The first musher to reach Nikolai in the 2019 Iditarod Trail Sled Dog Race is last year's champion, Joar Leifseth Ulsom.

He took the opportunity to rest and get a free breakfast, put on by the fourth graders at Top of the Kuskokwin School. While sitting down to eat, Ulsom was surprised with the gift of beaver mitts made by Nikolai resident Oline Petruska and a wool blanket from Alaska Air Transit.

"Wow," Ulsom said about the mitts. "I don't have anything like this. I can certainly use these on the trail."

Joar Leifseth Ulsom accepts a prize of beaver and moose hide mitts for being the first to arrive to Nikolai during the 2019 Iditarod. (Scott Gross/KTVA)

In 2018, Ryan Redington was the first into Nikolai. Upon his arrival, Redington was presented with a pair of handmade beaver mitts, also made by Petruska. She has been making the beaver mitts for the first musher into Nikolai for the past three years. 

"I don't even have anything like this," former musher Karin Hendrickson said of the mitts presented to Ulsom. "Those are really nice."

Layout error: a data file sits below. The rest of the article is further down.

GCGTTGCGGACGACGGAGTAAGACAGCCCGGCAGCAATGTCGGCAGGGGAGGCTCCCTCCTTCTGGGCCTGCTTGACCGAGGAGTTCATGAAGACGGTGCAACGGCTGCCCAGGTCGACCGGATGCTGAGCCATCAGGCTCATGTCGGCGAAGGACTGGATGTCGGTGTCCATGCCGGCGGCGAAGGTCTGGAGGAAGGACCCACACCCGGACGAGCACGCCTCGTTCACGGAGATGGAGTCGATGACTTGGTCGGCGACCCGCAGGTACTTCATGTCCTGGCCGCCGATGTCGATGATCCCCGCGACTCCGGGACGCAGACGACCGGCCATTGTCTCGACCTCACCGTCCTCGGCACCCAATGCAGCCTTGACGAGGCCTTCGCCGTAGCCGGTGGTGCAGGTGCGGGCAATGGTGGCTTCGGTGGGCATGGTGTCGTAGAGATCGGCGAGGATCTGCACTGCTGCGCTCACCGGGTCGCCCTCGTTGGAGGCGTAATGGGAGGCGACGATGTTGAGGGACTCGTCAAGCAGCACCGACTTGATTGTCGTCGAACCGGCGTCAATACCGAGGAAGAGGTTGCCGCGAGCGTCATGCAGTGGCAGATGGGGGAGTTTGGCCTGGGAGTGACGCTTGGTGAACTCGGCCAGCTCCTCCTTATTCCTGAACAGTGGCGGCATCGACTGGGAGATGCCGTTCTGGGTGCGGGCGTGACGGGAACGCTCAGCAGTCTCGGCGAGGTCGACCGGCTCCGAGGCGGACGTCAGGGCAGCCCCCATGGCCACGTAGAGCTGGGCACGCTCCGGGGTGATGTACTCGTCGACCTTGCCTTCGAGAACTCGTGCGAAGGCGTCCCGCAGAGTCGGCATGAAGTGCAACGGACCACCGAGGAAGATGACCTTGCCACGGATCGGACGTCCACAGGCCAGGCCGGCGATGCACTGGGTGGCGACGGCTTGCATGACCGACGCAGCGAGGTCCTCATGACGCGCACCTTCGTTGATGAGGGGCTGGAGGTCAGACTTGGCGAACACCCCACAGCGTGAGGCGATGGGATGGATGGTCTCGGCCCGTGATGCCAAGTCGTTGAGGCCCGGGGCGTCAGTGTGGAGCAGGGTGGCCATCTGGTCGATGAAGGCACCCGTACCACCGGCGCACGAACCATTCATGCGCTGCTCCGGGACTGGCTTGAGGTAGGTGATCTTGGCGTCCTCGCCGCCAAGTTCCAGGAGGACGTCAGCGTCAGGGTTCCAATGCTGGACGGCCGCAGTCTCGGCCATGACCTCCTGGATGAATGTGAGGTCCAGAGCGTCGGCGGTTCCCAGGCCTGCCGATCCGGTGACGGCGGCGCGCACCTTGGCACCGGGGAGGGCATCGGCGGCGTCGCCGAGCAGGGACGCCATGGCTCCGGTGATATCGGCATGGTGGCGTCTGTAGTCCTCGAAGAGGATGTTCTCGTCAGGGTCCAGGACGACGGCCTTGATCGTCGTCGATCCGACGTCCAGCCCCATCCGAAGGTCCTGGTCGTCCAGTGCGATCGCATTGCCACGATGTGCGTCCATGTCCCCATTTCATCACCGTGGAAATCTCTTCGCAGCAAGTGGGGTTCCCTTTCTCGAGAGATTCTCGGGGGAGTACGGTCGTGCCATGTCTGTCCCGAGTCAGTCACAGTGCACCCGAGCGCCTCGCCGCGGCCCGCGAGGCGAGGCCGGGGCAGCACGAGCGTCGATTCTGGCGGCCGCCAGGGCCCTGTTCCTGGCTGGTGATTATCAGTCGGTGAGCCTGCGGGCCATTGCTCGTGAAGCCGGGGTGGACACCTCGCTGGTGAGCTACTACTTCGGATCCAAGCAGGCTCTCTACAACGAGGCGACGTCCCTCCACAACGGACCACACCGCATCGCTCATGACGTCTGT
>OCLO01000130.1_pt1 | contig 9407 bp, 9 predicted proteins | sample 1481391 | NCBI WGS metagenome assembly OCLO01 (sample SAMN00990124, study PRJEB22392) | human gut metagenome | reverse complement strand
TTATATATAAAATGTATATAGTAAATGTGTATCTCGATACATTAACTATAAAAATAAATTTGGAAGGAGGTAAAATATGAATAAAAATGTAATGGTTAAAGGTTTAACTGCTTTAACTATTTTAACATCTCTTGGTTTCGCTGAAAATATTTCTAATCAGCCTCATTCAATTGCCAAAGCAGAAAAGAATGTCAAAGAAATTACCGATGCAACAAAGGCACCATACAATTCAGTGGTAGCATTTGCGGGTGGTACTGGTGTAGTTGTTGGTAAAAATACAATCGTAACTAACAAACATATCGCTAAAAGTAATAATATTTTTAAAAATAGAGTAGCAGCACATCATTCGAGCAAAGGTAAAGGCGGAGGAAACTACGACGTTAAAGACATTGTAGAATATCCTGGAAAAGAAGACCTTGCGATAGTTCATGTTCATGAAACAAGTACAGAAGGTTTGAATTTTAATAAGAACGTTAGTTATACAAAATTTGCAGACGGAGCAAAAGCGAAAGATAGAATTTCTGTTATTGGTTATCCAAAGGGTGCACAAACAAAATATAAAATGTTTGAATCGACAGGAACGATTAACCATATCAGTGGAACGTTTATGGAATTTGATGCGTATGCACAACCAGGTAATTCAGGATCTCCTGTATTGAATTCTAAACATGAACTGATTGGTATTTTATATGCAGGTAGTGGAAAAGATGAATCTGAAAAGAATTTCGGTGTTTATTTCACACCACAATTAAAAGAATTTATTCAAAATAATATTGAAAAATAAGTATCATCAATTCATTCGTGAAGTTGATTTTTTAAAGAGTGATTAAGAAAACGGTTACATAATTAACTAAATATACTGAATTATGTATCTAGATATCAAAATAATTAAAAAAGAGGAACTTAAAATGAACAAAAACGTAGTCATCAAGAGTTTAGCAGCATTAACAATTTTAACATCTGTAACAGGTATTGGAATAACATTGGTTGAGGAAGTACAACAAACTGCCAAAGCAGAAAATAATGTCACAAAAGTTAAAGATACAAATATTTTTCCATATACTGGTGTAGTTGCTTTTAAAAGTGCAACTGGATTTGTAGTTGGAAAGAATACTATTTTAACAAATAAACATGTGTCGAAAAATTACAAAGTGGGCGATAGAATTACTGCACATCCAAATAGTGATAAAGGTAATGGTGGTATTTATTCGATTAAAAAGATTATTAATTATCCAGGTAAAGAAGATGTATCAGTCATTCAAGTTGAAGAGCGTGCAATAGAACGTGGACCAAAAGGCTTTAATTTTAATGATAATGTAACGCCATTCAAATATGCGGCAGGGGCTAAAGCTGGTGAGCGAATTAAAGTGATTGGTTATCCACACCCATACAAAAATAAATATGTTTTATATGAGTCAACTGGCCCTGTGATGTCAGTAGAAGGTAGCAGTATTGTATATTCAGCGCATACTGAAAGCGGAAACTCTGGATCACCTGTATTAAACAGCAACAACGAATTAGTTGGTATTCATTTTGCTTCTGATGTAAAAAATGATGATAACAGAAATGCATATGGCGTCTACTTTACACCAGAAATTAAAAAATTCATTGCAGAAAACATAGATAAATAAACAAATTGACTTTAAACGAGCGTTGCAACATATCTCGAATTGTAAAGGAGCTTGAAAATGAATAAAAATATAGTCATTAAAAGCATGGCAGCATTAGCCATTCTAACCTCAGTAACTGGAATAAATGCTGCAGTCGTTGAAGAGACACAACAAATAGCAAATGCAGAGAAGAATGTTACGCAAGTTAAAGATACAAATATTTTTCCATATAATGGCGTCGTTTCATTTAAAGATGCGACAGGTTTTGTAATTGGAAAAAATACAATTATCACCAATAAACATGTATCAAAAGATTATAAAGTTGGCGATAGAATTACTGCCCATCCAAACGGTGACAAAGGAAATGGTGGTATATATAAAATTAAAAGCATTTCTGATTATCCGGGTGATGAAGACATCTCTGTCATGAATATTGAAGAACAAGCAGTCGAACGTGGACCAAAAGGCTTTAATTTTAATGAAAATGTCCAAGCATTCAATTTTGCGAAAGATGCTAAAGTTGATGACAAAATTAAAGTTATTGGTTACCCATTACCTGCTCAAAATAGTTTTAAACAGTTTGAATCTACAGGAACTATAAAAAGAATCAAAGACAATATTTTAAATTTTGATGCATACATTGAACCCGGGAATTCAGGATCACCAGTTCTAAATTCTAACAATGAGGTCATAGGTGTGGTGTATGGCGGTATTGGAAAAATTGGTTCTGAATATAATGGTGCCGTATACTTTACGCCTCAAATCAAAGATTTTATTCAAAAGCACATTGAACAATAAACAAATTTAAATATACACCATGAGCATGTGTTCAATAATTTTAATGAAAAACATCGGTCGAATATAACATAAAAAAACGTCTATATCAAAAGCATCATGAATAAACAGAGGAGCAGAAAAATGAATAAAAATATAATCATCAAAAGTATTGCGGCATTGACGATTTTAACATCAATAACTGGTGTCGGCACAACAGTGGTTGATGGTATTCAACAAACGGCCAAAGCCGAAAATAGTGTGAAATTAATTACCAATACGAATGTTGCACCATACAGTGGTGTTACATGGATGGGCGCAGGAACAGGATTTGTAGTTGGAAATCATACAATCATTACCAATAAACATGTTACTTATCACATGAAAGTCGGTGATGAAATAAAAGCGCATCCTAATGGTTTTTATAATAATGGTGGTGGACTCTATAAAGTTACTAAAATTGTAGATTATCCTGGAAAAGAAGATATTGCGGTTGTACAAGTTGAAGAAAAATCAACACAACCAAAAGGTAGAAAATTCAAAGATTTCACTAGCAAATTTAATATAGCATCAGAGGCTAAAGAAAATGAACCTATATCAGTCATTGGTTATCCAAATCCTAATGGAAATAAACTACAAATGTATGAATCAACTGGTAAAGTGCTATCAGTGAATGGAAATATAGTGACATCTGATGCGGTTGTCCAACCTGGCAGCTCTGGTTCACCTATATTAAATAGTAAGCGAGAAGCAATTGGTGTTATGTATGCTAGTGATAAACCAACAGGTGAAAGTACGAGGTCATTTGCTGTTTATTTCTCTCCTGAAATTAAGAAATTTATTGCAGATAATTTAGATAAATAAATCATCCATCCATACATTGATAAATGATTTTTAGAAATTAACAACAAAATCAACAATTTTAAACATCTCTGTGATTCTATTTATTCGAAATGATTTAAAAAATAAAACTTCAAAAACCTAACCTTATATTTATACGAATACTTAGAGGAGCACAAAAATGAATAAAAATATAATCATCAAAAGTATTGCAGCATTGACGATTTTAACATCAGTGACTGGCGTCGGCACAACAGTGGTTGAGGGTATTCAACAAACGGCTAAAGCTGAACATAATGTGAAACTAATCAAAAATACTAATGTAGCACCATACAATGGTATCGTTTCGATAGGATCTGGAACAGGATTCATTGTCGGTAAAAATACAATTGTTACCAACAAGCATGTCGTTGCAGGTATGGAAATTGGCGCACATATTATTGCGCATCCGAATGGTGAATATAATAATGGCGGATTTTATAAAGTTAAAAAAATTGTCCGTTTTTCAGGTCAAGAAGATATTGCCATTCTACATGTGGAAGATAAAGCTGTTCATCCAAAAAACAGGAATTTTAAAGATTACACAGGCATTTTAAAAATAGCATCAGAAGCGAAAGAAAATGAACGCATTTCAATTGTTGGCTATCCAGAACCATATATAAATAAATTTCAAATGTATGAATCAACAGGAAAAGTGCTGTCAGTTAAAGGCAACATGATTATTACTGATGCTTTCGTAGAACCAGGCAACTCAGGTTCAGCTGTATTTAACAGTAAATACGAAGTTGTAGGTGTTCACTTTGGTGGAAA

Oline's grandson, Daryl Petruska, gave the prize to Ulsom on Tuesday morning on behalf of his grandmother who is currently in Anchorage.

"Those are beaver hide mitts with moose hide palms," Daryl said. "He's lucky, I don't even have a pair."

Daryl is the first chief of the Nikolai Edzeno’ Tribal Council. He said the community of Nikolai enjoys helping people and the Iditarod allows them to showcase their hospitality.

"When there is an event like this everyone comes together," Daryl said. "It's just how we were raised. You get out and help whenever you can. We're a tight-knit community I guess."

Jealousy spread throughout the room at the prize awarded to Ulsom. The small crowd pondered at the amount of time and dedication put into making the mitts by Oline. Her grandson said it took a lot of sewing, which takes longer now that she's getting older.

(Scott Gross/KTVA)

Daryl said that in 2018 the area schools received a grant that allowed all of the kids in Nikolai, McGrath and Takotna the opportunity to make beaver mitts, carrying on the traditional art.

"We try to hold small events like that for the kids so they know how to do some of this," he said.

The last place person to Nikolai always gets a prize, too. This year that is also a handmade pair of beaver mitts from Oline — first place gets lighter-colored brown mitts and the last musher gets a black pair.

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